Once the slave successfully receives 1 byte data, the Rx complete callback is called.

The read request by the master is generated as follows:


When the master writes the Register address, it gets stored in the RxData[0]. When the master sends the START followed by the Slave Adress, the Address Callback is called again. This time the transfer Direction will be set to receive and the else condition in the callback will execute.

		txcount = 0;
		startPosition = RxData[0];
		RxData[0] = 0;  // Reset the start register as we have already copied it
		HAL_I2C_Slave_Seq_Transmit_IT(hi2c, I2C_REGISTERS+startPosition+txcount, 1, I2C_FIRST_FRAME);

If the Transfer direction is RECEIVE, the slave need to transmit the data to the master.

  • The variable txcount keeps track of the number of bytes transferred, so we will reset it to 0.
  • Extract the Register Address from the RxData buffer, and store it in the variable startposition.
  • Reset the RxData[0] as we have already occupied the Start Register address.
  • Now the slave will Transmit only 1 byte in the interrupt mode, and the Option is set as I2C_FIRST_FRAME
  • The FIRST FRAME option allow to manage a sequence with start condition, and is generally used when the slave Transmits the fresh new byte.

Once the 1 byte is transferred, the Transmit Callback is called.

Transmit Callback

void HAL_I2C_SlaveTxCpltCallback(I2C_HandleTypeDef *hi2c)
	HAL_I2C_Slave_Seq_Transmit_IT(hi2c, I2C_REGISTERS+startPosition+txcount, 1, I2C_NEXT_FRAME);
  • Here we will increment the txcount variable to indicate that 1 new byte has been transferred. This will also update the position of the data in the I2C REGISTERS.
  • Then transmit another byte with the option of the NEXT FRAME.
  • I2C_NEXT_FRAME implies that the slave is Transmitting this byte and is also ready to transmit the next byte.

Since the slave has no way of knowing how many bytes the master had requested, this callback will keep running until the master sends a NACK response. This makes the Transmit callback to be called even after transferring the Last data byte. Hence the txcount variable has the value 1 higher than the actual number of data bytes transferred.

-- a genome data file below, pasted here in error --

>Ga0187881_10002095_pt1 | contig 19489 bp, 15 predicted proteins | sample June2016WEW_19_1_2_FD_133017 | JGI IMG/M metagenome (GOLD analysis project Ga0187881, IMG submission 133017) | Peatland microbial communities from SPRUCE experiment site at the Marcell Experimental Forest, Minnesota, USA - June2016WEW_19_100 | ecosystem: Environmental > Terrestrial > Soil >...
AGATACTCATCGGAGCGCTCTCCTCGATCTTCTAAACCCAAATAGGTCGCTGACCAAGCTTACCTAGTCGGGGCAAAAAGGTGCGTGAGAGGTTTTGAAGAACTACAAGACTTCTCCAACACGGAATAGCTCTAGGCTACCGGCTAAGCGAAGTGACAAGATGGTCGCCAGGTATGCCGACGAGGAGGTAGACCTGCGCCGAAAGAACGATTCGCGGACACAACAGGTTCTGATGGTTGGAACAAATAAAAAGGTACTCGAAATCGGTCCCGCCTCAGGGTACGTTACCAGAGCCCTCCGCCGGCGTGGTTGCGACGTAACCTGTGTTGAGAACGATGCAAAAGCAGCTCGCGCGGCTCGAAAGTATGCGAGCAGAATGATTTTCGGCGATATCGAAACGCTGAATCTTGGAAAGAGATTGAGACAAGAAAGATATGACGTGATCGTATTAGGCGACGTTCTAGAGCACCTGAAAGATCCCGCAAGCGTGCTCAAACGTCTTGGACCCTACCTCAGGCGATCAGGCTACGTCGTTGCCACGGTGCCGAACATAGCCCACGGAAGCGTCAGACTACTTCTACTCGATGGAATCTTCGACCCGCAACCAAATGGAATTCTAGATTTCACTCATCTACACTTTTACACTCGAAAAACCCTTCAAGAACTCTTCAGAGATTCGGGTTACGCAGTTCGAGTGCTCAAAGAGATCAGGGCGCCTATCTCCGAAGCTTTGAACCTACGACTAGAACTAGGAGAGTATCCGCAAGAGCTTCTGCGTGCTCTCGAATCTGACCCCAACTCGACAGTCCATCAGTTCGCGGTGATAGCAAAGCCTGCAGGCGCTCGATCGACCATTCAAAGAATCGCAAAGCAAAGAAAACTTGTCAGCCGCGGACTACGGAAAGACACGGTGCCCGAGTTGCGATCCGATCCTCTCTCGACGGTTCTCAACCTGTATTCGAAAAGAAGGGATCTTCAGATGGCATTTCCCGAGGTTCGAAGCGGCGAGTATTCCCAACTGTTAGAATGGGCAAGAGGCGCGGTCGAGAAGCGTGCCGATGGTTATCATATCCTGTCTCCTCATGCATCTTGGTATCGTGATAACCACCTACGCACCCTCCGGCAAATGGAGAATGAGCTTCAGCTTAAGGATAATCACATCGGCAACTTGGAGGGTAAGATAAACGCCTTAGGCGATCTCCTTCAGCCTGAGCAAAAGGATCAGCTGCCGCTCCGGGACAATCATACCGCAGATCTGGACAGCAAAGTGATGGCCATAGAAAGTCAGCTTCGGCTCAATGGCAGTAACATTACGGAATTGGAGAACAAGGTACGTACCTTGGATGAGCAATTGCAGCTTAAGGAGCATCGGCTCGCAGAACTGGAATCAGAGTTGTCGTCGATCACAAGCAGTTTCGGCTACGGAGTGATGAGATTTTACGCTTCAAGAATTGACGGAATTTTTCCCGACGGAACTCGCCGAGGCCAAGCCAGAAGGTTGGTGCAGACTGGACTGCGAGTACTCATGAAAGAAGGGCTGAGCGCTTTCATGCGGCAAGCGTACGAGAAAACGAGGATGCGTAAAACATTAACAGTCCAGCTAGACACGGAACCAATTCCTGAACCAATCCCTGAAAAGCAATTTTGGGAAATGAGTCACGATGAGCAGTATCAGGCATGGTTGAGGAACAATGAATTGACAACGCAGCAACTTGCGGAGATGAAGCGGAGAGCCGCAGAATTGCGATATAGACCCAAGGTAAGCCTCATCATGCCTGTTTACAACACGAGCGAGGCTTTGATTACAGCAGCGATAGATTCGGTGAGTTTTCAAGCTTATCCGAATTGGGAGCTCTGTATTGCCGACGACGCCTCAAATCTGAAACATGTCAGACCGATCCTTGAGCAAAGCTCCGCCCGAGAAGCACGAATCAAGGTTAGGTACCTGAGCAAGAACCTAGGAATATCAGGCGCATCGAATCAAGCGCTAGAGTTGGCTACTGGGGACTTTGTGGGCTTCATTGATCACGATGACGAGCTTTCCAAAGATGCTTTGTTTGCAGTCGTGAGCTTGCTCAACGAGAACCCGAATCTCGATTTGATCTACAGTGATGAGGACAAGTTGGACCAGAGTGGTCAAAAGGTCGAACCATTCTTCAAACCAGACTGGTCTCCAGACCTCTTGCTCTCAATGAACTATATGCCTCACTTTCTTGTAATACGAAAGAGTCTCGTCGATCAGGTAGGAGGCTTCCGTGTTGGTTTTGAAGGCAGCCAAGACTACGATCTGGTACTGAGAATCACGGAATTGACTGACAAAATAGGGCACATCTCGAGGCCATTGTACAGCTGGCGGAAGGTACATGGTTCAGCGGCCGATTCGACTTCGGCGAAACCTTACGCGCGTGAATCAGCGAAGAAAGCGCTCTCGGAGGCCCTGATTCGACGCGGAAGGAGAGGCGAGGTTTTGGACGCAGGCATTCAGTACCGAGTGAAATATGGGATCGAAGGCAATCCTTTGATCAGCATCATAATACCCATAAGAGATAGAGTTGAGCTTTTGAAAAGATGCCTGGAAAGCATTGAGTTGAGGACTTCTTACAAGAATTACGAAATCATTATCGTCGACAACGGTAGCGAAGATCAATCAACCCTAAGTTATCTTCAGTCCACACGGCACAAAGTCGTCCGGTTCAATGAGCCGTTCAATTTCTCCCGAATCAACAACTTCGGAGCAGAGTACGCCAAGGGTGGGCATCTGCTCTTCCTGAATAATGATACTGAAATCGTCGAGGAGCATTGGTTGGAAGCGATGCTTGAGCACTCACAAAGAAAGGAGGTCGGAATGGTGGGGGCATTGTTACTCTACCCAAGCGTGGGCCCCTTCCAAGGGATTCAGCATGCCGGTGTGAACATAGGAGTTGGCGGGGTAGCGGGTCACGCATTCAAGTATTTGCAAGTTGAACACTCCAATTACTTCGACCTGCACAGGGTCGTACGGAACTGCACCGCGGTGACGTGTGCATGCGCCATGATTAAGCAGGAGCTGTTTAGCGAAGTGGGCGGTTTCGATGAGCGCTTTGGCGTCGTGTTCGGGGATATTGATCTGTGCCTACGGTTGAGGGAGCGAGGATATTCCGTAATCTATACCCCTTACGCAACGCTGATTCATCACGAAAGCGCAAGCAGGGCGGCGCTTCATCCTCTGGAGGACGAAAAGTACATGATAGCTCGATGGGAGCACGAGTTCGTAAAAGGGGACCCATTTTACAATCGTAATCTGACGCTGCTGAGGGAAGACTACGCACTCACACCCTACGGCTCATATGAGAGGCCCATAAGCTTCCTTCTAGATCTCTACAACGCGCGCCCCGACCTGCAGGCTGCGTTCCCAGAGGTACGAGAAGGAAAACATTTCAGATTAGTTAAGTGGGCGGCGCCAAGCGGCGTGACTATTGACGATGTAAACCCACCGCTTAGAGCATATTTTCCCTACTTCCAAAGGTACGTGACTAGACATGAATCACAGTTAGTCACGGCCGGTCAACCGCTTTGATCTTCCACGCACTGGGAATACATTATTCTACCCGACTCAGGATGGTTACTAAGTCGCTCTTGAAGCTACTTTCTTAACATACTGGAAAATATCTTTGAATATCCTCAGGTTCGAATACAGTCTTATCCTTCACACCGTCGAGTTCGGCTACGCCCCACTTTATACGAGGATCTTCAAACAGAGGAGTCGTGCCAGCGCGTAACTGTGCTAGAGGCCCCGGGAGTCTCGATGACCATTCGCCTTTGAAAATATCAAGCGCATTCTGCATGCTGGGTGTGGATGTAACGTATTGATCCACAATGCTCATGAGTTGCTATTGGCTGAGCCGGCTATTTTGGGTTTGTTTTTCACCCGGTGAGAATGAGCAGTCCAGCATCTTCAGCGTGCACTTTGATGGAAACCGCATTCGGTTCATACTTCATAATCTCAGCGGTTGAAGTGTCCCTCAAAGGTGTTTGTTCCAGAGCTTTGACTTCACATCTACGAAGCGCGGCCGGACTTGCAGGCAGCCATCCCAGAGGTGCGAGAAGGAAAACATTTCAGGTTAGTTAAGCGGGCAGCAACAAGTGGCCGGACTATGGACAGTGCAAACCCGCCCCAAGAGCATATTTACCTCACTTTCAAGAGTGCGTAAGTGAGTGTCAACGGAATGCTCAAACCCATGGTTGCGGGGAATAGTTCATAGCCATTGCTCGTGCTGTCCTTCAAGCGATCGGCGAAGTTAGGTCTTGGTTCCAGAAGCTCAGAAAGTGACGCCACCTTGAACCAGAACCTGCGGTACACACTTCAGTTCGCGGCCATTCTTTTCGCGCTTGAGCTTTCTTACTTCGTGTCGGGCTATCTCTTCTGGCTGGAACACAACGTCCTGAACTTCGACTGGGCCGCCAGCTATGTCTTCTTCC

Since the master sends a NACK response while the slave was preparing to transfer the next byte, an AF (ACK Failure) error will be triggered in the slave. This will call the error callback.

Error Callback

There are generally 2 types of errors gets triggered while the master receives the data.

  • The Bus Error (BERR) gets triggered when the slave detects a misplaced start or stop condition.
  • The Acknowledgement Failure (AF) Error gets triggered when the slave receives a NACK response while sending or receiving the data.

We will first retrieve the error code to check which error ig generated.

void HAL_I2C_ErrorCallback(I2C_HandleTypeDef *hi2c)
	uint32_t errorcode = HAL_I2C_GetError(hi2c);

Now we will handle each error. Let’s start with the

Acknowledgement Failure Error

if (errorcode == 4)  // AF error
	if (txcount == 0)  // error is while slave is receiving
		bytesRrecvd = rxcount-1;  // the first byte is the register address
		rxcount = 0;  // Reset the rxcount for the next operation
	else // error while slave is transmitting
		bytesTransd = txcount-1;  // the txcount is 1 higher than the actual data transmitted
		txcount = 0;  // Reset the txcount for the next operation

If you remember from the previous tutorial, the AF ERROR also gets triggered while receiving. This happens when the master sends the stop condition while the slave was expecting the data byte.